Notre Dame Comes Calling
Despite establishing himself as a force in the amateur athletics community, becoming an athletic director was not how Jack envisioned his career progressing — but one conversation was all it took to change his mind.
“I got a call out of the blue from Notre Dame President Father John Jenkins, who asked if I was interested in the open athletics director position. I told him I probably wasn’t — but I’d love to talk about what I think the university should be looking for. An evening with him totally changed my perspective, and I was fully bought in,” Jack said.
He has served as Notre Dame’s athletic director since 2008. While sports dominate his day-to-day life, Jack has unsurprisingly found ways to connect Notre Dame athletics to the broader academic community and student life.
“One of the projects I’m most proud of here is a major renovation of our football stadium. We took our most significant athletic facility that we used [for seven home football games] a year, and we turned it into a year-round facility,” Jack said. “We built 800,000 square feet, and most of it is dedicated to non-football activities. It’s home for our anthropology department, sociology department, music department and our student rec center. We built this all into the complex.”
The connection between academics and athletics is one of the most rewarding aspects of working at Notre Dame, Jack said.
“I work with extraordinary young people,” Jack said. “They are highly motivated and talented. It takes elite talent and work ethic to be a part of Notre Dame athletics. For these athletes to also be able to get admitted to Notre Dame academically, it’s a very small subset of people in the country, and they are special. The relationships I get to form with them — that is the most rewarding part of my job.”
However, the job is not without challenges, and recent changes — particularly the flurry of conference realignments and the new right of publicity policy permitting student-athletes to profit off of their own name, image and likeness — have tasked colleges with adjusting to major changes on the fly.
“Our industry is under enormous stress as it changes right now,” Jack said. “My focus is to help steer Notre Dame to a safe harbor on all of this. I suspect the timeline for getting that done will probably coincide pretty closely with the right time for me to ride off into the sunset.”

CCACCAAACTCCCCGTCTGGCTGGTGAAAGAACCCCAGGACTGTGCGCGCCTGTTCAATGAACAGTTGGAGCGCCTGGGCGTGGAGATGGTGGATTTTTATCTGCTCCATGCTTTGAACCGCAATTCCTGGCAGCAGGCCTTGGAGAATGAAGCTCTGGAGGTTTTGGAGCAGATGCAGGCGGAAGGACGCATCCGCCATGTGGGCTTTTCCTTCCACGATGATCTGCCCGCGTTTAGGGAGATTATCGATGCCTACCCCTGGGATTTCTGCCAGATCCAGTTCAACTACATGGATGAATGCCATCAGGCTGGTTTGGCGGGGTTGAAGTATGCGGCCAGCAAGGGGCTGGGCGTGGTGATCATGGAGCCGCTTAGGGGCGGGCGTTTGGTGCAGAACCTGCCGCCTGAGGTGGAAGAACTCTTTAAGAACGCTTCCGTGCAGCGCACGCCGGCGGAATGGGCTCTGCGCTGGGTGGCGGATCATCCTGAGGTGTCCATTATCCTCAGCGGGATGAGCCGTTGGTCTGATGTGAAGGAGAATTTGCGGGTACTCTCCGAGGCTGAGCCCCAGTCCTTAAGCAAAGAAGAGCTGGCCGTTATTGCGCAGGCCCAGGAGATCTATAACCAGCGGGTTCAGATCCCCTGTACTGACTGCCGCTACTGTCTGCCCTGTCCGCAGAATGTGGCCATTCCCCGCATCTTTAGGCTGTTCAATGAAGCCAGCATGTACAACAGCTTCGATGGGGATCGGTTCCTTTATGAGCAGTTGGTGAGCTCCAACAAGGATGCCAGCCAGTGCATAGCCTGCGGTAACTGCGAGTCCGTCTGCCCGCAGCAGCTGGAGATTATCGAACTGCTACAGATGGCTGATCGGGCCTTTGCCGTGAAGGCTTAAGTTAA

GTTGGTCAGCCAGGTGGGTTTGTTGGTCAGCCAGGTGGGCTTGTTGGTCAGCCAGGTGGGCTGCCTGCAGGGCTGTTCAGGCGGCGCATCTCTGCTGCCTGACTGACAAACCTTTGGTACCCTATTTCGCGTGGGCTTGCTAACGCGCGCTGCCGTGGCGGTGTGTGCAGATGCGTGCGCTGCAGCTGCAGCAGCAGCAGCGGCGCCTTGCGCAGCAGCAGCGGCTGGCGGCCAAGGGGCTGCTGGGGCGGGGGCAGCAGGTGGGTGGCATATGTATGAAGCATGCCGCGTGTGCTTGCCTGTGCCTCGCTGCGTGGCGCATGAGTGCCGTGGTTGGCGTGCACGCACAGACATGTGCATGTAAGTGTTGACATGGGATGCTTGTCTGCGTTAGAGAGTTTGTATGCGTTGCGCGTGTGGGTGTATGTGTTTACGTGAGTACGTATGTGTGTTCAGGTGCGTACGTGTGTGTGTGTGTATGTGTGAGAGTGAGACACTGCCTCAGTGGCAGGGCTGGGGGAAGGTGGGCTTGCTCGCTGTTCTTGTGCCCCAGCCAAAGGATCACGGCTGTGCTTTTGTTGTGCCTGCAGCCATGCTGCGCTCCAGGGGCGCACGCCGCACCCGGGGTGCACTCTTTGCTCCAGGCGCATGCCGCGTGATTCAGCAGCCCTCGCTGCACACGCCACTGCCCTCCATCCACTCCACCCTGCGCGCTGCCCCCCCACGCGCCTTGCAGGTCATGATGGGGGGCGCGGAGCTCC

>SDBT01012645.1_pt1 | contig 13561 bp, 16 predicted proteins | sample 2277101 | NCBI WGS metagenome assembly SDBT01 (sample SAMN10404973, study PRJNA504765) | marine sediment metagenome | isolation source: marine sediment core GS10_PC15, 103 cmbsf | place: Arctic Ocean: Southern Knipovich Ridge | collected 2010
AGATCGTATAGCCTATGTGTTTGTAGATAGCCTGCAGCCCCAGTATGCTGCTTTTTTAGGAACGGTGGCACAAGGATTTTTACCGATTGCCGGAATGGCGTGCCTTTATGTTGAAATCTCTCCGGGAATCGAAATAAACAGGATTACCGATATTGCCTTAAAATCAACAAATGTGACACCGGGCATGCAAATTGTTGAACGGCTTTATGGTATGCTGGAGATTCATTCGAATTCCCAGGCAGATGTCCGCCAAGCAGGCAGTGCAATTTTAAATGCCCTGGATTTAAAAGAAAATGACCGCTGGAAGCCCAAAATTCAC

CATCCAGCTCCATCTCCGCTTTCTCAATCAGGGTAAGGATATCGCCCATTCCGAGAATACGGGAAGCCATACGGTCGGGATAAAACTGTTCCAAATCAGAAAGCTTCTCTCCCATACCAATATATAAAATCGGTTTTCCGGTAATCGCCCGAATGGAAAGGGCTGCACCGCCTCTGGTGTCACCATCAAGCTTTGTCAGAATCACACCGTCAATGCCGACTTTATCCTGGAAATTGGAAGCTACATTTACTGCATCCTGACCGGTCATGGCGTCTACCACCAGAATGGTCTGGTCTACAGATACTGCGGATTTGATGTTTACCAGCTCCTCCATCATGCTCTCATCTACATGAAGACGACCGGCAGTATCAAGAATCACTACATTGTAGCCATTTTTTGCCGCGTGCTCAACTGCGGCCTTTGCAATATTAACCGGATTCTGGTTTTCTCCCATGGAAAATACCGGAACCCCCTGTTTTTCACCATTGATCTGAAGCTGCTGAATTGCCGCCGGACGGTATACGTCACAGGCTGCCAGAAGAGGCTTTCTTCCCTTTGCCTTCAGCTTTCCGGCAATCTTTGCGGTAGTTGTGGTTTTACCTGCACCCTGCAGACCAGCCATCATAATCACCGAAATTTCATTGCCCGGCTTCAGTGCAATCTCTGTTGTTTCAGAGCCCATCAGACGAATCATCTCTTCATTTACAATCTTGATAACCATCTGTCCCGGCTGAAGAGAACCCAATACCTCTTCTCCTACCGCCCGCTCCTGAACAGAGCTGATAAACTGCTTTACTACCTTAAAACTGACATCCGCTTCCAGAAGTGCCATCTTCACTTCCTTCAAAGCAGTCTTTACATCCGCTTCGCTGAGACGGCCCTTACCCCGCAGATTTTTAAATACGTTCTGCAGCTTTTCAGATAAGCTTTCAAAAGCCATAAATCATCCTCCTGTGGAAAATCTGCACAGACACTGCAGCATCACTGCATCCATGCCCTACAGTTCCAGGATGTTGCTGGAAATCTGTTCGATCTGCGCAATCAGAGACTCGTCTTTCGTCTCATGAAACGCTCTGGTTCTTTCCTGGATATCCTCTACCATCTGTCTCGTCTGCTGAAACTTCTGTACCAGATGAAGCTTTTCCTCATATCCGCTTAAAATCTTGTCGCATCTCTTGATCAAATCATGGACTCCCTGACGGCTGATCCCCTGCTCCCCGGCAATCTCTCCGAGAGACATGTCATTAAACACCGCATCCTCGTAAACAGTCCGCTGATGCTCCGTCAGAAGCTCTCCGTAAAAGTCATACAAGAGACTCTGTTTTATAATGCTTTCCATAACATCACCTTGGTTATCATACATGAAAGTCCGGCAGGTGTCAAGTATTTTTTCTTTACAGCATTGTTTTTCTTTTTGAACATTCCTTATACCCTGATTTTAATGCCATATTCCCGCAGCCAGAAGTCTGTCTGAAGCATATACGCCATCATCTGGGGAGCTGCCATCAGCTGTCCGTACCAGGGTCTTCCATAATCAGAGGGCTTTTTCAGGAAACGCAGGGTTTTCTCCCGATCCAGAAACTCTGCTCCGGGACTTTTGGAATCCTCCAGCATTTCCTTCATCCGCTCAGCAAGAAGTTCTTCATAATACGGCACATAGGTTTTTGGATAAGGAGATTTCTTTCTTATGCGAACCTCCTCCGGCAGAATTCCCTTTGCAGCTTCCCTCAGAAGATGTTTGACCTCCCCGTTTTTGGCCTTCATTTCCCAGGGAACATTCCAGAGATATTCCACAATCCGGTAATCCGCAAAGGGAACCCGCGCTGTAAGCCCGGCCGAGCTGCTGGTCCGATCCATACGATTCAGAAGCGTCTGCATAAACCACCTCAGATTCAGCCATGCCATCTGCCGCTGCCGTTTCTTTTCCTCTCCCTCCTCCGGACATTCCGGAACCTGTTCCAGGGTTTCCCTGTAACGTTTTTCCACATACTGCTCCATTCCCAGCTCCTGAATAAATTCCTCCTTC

The Importance of a ‘Clarity of Purpose’
In his position working with young people, Jack fields a lot of questions about career advice. His answer always hearkens back to the motivating force that has shaped his career decisions from the very beginning.
“I tell people to focus on having great clarity about what is important to them, and what they want to engage in professionally,” Jack said. “If you don’t know, decision-making is really hard. For me, it was a passion for community development. Once I established that clarity of purpose, and became engaged in the community, those decisions became easier.”
But while having a singular focus is important, Jack also encourages people to keep an open mind — and not to shrink from new, even unexpected opportunities.
“Don’t get blinded by a path you’ve chosen. I’m going to be a litigator, or I’m going to make partner in eight years, or whatever it is,” Jack said. “You’ve got to be open to the other opportunities that are inevitably going to come your way. My one strength may be that I almost never said no to an opportunity, no matter how crazy it seemed at the time, because I came to see each as a way to grow, to learn something else. Whether they are Notre Dame student-athletes or attorneys just starting their career in law, I hope they will be open to this line of thinking.”